“The finance industry needs a disrupter, it needs an outsider to come in and carry out a transformation,” Mr. Ma wrote in the article.

He brings his own flair to the role.

At a 2009 stadium rally to celebrate the anniversary of Alibaba, he emerged on stage wearing a waist-length blond wig, a black leather jacket with red flame and metal stud accents, sunglasses and lipstick. Raising a microphone, he ripped into a stilted rendition of “Can You Feel the Love Tonight?,” eliciting cheers from the crowd of 16,000 employees.

Since the beginning, Mr. Ma has shown a knack for thinking differently.

At a time when few Chinese households had their own computers, Mr. Ma in 1995 made the decision to leave teaching to set up an online business. In his hometown, Hangzhou, an eastern city about 100 miles from Shanghai, Mr. Ma established one of the country’s first officially registered Internet companies, a business index site called China Pages. Cui Luhai, who was then running a computer animation business, met with Mr. Ma at the China Pages office to learn more about his plans for the website.

“I can still remember the first scene I saw when I walked into his office,” said Mr. Cui, today a lecturer in new media at the China Academy of Art. “It was a pretty empty space with only one desk set up in the middle of the room. There was only one very old PC desktop surrounded by a lot of people,” he said. Mr. Ma, it turned out, had spent much of his money on registering the business and appeared to have little money left for hardware.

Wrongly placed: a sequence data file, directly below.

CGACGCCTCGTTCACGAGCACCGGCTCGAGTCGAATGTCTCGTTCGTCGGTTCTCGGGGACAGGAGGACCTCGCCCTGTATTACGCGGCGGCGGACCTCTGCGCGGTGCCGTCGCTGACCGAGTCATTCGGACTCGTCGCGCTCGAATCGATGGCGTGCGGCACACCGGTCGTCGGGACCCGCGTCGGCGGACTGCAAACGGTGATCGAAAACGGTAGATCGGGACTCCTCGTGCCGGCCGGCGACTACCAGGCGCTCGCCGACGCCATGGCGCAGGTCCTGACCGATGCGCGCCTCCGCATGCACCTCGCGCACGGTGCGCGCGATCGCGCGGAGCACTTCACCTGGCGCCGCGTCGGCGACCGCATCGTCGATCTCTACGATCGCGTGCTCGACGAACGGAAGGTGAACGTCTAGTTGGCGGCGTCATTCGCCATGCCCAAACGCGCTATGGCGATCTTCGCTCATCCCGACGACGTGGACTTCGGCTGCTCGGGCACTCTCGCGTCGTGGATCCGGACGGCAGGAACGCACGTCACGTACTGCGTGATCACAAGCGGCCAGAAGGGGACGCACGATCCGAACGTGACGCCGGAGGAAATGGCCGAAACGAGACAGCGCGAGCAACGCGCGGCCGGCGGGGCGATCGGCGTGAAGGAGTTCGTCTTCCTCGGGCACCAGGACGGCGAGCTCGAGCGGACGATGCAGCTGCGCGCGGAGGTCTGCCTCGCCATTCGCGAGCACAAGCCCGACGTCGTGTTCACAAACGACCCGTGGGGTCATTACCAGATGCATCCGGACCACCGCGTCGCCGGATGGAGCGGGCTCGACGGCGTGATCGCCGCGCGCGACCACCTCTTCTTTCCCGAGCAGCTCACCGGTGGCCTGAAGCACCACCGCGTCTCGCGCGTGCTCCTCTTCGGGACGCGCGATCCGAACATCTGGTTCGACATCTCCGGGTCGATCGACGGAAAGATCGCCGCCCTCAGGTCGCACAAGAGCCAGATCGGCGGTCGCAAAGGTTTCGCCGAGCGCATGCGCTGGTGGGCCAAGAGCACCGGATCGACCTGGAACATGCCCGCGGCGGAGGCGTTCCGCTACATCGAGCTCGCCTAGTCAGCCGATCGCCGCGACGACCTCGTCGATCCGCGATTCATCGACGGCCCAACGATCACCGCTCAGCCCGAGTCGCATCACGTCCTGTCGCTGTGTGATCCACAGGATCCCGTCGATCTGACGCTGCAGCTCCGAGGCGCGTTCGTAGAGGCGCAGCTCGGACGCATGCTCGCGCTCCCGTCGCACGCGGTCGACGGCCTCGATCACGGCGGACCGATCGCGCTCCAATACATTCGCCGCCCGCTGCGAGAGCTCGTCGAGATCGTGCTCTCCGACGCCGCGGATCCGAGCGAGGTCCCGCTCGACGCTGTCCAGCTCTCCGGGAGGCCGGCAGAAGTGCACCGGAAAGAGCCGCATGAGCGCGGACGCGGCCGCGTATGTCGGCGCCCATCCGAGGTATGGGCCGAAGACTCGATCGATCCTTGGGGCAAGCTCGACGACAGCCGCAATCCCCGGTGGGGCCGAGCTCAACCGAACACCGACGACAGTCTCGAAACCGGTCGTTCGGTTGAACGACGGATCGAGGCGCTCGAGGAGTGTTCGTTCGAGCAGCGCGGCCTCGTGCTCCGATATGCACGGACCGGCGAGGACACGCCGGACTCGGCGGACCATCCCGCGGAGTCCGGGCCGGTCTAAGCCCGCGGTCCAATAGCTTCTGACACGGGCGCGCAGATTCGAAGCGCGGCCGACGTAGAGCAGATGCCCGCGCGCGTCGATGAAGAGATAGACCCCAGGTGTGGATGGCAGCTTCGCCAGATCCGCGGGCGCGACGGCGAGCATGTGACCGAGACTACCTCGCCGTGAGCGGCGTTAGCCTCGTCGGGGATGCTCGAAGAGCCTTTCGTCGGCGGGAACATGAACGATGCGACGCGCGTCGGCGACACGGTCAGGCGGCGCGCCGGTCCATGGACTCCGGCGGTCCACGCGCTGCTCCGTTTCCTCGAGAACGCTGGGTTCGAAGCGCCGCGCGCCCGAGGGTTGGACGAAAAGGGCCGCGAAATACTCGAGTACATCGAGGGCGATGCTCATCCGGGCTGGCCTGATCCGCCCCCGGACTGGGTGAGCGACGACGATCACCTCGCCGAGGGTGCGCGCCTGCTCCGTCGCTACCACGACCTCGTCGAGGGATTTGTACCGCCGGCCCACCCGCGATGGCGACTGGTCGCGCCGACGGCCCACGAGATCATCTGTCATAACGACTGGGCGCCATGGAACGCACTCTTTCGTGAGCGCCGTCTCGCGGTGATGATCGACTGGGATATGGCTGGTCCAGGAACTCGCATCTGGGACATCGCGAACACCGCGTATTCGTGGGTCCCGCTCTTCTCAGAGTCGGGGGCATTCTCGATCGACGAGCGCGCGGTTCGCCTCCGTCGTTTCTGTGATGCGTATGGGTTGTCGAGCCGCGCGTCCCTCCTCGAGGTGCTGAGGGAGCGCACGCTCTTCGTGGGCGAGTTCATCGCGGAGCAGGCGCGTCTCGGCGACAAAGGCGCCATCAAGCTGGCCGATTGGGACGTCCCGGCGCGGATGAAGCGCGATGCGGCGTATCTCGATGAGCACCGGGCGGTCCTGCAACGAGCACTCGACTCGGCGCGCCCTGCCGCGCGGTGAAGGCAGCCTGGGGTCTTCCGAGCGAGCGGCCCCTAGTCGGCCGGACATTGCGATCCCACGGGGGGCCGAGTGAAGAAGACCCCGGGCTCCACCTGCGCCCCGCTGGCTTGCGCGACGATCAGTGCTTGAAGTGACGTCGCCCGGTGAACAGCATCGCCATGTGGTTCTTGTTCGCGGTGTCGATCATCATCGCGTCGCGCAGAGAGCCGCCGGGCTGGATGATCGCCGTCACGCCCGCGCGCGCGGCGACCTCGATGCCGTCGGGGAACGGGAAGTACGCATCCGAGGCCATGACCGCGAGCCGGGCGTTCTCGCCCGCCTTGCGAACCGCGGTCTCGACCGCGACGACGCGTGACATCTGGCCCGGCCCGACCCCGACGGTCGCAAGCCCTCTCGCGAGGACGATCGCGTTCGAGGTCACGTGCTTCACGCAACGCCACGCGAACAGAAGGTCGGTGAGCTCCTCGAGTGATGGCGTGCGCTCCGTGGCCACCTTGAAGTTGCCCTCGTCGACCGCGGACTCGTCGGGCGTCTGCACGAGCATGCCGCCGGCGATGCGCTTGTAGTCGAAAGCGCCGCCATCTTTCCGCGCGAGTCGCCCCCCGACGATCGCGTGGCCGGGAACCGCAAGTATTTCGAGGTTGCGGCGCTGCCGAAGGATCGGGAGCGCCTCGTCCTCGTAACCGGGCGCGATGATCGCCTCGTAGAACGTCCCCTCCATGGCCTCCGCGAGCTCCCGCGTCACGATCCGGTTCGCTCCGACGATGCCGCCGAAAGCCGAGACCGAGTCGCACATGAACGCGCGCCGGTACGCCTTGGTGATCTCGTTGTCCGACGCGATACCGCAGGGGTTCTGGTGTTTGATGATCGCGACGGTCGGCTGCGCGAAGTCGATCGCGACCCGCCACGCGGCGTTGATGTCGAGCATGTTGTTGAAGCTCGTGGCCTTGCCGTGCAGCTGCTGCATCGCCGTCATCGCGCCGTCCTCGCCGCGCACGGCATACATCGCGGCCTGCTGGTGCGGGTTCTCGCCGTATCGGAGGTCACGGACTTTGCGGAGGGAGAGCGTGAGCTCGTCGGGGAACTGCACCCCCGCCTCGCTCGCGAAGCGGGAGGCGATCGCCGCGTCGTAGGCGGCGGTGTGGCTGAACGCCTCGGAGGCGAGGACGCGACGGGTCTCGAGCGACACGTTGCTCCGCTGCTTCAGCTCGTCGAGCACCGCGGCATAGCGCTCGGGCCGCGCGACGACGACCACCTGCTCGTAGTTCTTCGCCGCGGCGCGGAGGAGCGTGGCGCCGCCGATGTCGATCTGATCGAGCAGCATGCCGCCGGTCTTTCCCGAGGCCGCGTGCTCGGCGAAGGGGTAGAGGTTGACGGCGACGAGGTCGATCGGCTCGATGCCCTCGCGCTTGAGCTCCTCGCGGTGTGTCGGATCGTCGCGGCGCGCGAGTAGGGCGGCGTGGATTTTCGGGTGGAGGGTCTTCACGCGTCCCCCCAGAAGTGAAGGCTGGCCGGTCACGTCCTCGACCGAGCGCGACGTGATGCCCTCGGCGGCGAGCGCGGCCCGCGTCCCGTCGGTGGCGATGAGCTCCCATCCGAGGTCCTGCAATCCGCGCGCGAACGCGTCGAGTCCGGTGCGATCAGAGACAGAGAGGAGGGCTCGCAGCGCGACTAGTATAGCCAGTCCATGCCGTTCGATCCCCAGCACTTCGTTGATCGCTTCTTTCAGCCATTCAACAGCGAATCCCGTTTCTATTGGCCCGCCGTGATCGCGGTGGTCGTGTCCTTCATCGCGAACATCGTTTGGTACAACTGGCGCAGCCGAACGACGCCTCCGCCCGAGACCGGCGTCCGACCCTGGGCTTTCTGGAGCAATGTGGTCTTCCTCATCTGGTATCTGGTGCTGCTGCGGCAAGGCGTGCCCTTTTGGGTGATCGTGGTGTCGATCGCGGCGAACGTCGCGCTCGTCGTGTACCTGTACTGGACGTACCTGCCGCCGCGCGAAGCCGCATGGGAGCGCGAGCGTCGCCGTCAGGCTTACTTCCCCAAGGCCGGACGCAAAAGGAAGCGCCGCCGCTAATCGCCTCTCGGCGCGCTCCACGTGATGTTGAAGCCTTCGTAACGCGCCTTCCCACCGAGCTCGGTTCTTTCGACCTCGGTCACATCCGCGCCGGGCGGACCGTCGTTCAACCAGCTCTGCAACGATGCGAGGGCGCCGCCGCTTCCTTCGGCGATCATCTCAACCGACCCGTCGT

Mr. Ma struggled in his early efforts to get government support for his new venture.

In a memoir-style documentary about Alibaba and Mr. Ma called “Crocodile in the Yangtze,” Porter Erisman, a Mandarin-speaking American who worked at Alibaba from 2000 to 2008, presents footage of one of many visits Mr. Ma paid to officials in Beijing in the mid-1990s. Mr. Ma appears in a button-down blue denim shirt, sitting over a boxy old laptop computer in a smoky government office and explaining his business to a bespectacled official in jacket and tie.

“Nowadays, foreigners can use computers from any desktop to find products from around the world,” Mr. Ma explains to the official. “They can order directly from Hong Kong, Taiwan, Singapore, but they can’t order anything from China because right now there’s nothing from China on the Internet,” he says. “I hope the various departments will support us.”

But Mr. Ma’s pitches were rebuffed. He soon left China Pages in 1997 to work at a unit of China’s Commerce Ministry helping to create websites. In early 1999, he struck out on his own again, to start Alibaba.

The company’s first site,, was a business-to-business marketplace that connected Chinese exporters with overseas buyers. Unlike most Chinese websites of the day, it was not a clone of Western companies.